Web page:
W3C home > Mailing lists > Public > www-style@w3.org > February 2007

Re: Wrapping delimited lists, fluid rows

From: Daniel Beardsmore <public@telcontar.net>
Date: Sat, 24 Feb 2007 06:45:07 +0000
Message-ID: <45DFDEF3.5070305@telcontar.net>
To: www-style@w3.org

Andrew Fedoniouk wrote:
> In htmlayout engine (html/css engine) I've added two things
> for that:
> 1) attribute  flow: vertical | horizontal | h-flow | v-flow [1]
> 2) flex length unit: %% [2]
> 
> So to define let's say left-sidebar - content - right-sidebar
> layout that is stable for the content it is enough to say:
> 
> <div id="body" style="flow:horizontal">
>    <ul class="leftbar" ><ul>
>    <div class="content"></div>
>    <ul class="rightbar" ><ul>
> </div>
> 
> .leftbar , .rightbar
> {
>     width:20em;
>     height: 100%%; // full height of the #body content box
> }
> 
> .content
> {
>     width:100%%; // all space left from leftbar and righbar
>                            // in the #body content box
>     height: 100%%; // full height of the #body content box
> }
> 
> So this create expandable single row layout.
> There is no way in modern HTML/CSS to reproduce
> this except of using tables.
> 
> This is not exactly what you need but at least something
> that can replace table use cases. In some cases
> flex units (%%) can give even more than tables can handle.

Well, a single row is definitely NOT what I want, by *definition* of the term 
"grid" :-P

Now, h-flow seems much more in the right direction, but then, honestly, what's 
the difference between h-flow and inline-block? We're back to the same problem 
of trying to assign matching heights to every block in a row, something that is 
hacked up for us on our behalf by tables. Tables do NOT provide this (cf. 
vertical-align and height: auto) but the way tables draw borders pretends that 
all the cells are the same height for reasons of sanity.

Take away tables, and we're back at square one: no way to specify that 
successive blocks have the same height, without caring WHAT that height is. I 
don't care how tall they are (since the font size within them is a user choice 
and the text may wrap onto any number of lines) but I do care that they all match.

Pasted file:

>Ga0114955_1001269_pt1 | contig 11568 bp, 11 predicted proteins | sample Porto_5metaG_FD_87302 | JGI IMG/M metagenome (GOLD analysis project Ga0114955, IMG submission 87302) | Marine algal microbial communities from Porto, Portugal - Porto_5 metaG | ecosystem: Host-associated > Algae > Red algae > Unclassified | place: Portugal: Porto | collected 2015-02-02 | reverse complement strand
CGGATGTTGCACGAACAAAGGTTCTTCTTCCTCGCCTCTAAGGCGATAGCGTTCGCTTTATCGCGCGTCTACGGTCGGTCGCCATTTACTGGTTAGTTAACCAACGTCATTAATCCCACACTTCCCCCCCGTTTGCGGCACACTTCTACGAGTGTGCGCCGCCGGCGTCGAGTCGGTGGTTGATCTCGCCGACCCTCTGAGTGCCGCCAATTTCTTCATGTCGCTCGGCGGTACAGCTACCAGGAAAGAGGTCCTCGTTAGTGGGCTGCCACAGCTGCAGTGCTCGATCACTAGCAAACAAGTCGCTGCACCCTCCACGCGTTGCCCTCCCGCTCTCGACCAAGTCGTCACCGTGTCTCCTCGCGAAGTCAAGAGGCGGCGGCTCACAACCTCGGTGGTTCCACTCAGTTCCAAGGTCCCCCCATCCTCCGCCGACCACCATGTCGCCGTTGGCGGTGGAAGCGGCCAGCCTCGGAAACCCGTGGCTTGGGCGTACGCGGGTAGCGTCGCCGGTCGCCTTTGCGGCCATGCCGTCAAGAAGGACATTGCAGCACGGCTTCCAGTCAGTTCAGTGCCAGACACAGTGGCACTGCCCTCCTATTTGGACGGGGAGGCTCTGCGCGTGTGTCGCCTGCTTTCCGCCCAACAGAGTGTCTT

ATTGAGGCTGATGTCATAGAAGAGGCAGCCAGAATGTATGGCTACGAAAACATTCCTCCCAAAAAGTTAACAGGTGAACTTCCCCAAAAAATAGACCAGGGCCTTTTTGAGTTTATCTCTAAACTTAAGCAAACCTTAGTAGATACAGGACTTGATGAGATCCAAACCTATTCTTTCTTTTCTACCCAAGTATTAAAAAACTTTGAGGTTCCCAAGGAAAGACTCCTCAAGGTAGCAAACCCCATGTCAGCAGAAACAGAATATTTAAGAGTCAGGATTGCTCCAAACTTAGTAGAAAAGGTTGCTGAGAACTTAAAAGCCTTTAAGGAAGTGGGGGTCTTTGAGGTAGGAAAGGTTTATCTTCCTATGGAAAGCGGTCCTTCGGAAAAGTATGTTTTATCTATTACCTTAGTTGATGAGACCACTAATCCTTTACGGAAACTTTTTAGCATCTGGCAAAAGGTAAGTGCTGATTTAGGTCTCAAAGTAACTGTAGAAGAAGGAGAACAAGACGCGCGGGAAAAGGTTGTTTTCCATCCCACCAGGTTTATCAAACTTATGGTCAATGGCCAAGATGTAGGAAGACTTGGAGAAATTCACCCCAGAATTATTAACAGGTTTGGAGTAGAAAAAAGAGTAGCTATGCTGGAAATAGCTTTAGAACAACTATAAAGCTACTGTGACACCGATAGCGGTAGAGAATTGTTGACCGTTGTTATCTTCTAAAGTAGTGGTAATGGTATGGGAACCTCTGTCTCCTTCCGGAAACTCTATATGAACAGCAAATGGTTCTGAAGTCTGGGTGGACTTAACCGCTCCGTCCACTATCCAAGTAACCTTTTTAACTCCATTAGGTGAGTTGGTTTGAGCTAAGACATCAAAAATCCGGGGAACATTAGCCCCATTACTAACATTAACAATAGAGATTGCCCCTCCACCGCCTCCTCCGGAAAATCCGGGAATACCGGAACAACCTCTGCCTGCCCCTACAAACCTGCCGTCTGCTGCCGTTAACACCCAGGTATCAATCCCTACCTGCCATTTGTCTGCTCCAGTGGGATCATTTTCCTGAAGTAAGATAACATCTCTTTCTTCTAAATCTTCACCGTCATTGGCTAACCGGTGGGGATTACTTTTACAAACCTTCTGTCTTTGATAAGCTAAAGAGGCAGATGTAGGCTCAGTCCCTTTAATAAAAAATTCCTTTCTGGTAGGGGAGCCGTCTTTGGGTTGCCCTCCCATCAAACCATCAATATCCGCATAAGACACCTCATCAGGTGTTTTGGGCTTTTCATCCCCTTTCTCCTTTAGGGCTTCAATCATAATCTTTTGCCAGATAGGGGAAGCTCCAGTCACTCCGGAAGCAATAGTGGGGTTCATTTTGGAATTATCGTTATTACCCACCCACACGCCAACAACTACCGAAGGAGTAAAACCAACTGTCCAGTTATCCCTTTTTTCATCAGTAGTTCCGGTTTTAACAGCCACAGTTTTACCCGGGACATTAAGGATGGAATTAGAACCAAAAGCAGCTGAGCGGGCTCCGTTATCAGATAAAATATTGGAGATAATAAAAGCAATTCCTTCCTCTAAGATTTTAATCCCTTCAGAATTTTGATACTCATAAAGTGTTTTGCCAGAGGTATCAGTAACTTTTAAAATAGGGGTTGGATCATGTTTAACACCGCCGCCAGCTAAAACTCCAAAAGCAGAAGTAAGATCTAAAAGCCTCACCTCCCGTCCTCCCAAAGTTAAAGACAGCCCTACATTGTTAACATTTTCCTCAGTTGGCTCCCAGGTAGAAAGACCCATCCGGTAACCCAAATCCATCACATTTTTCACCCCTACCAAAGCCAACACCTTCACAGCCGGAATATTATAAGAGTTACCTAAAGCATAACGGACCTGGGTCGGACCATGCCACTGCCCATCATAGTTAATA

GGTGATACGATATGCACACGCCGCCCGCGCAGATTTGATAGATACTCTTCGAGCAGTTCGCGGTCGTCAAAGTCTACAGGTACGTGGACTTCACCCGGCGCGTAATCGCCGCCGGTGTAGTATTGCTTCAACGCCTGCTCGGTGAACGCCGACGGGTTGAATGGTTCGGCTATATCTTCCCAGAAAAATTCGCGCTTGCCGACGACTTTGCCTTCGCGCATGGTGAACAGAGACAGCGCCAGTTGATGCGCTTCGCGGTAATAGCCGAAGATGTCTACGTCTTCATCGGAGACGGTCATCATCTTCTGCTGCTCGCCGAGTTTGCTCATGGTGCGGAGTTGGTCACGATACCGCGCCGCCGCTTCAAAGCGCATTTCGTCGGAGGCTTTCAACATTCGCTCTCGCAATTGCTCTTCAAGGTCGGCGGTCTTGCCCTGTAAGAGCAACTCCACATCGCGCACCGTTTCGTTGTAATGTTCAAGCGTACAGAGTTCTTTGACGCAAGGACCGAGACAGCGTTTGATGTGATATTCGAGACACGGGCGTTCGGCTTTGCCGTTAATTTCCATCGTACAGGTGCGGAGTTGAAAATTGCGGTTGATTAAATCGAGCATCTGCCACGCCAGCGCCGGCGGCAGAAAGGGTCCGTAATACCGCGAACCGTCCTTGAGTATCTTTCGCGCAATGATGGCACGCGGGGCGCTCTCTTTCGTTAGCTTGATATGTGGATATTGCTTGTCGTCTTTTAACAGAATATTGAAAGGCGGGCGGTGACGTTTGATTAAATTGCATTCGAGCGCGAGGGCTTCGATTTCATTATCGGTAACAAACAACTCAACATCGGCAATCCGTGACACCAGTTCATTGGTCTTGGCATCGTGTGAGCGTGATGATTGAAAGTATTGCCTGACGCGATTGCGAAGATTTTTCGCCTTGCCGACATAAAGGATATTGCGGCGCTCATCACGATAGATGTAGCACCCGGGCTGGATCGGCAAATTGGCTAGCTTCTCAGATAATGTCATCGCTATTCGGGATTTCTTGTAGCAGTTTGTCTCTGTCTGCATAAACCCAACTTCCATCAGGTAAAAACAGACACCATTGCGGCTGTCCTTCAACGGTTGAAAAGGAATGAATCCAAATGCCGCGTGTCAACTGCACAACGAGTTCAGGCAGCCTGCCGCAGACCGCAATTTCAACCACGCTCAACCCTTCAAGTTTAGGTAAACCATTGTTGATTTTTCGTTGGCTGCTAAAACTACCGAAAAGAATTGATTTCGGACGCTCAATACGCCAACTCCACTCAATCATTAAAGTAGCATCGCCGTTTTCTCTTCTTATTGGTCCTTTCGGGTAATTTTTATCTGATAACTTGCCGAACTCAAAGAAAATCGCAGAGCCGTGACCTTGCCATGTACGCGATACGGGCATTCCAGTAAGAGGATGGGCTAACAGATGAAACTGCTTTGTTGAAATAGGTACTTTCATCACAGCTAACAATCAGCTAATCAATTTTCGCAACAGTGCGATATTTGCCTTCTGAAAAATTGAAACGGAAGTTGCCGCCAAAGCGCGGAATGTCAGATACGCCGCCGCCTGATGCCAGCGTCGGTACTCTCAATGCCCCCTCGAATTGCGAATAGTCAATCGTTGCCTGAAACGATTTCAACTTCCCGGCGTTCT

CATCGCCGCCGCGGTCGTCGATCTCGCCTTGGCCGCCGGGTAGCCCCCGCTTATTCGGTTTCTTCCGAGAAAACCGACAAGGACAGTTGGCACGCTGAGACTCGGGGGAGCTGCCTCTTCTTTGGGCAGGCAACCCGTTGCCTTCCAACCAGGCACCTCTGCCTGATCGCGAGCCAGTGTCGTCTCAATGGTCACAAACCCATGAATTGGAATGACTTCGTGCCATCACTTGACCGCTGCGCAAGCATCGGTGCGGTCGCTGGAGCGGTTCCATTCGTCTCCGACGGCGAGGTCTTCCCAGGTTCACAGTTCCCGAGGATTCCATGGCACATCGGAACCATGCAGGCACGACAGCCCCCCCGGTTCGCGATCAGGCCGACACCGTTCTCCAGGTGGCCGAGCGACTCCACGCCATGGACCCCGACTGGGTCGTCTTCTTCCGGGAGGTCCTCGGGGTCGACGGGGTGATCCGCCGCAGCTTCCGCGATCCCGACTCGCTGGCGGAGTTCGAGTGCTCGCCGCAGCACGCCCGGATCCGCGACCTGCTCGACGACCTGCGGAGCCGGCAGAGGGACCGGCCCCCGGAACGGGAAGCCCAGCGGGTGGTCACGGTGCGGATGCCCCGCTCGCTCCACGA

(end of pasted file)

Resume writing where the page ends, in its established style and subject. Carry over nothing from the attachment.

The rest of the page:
Your flow: horizontal example will work for a single row, because every "cell" 
element will be stretched to matching heights. This is pretty much how tables 
are visualised regardless of actual cell height. But likewise, the enforcement 
of a container element to butt containing elements against vertically, brings us 
back to enforced rows, i.e. a table.

The point I'm also making, as you may realise, is that a "fluid grid" is a 
virtual grid where as many cells fit on a row as will fit, simple as that. If 
each cell is 300 px wide, three will fit across a 1024 px wide screen, but two 
will fit across an 800 px wide screen. A table with three columns of 300px each 
will force the page wider than that 800 px wide screen (since the table will be 
at least 900 px wide) but a fluid grid will just wrap one column early.

The point is, that in most cases when it comes to galleries, no-one really cares 
how many cells fit across the window but tables (and flow: horizontal) force you 
to choose an arbitrary figure based on your ASSUMPTION of a safe screen size. 
(Even though there is no such thing)


Actually, none of this has anything to do with the subject line :P The first 
part is not related to the above at all. The second part was a realisation that 
delimited list wrapping and fluid grids are united in concept when it comes to 
decoration. After all, a fluid grid may desire such notions as row-ends, first 
row, end row and corners as regards decoration, but none of this exists in the 
HTML. A fluid grid with 25 cells is nothing more than 25 <div>s or 25 <li>s, and 
you won't know until render-time which ones are on the first and last rows, 
which are at the start and end of lines, and which are the five corners. (Don't 
forget that fluid grids have four or FIVE corners as you don't put in empty 
cells to pad out the final row like you do a table ;)
Received on Saturday, 24 February 2007 06:46:00 GMT

This archive was generated by hypermail 2.2.0+W3C-0.50 : Monday, 27 April 2009 13:54:49 GMT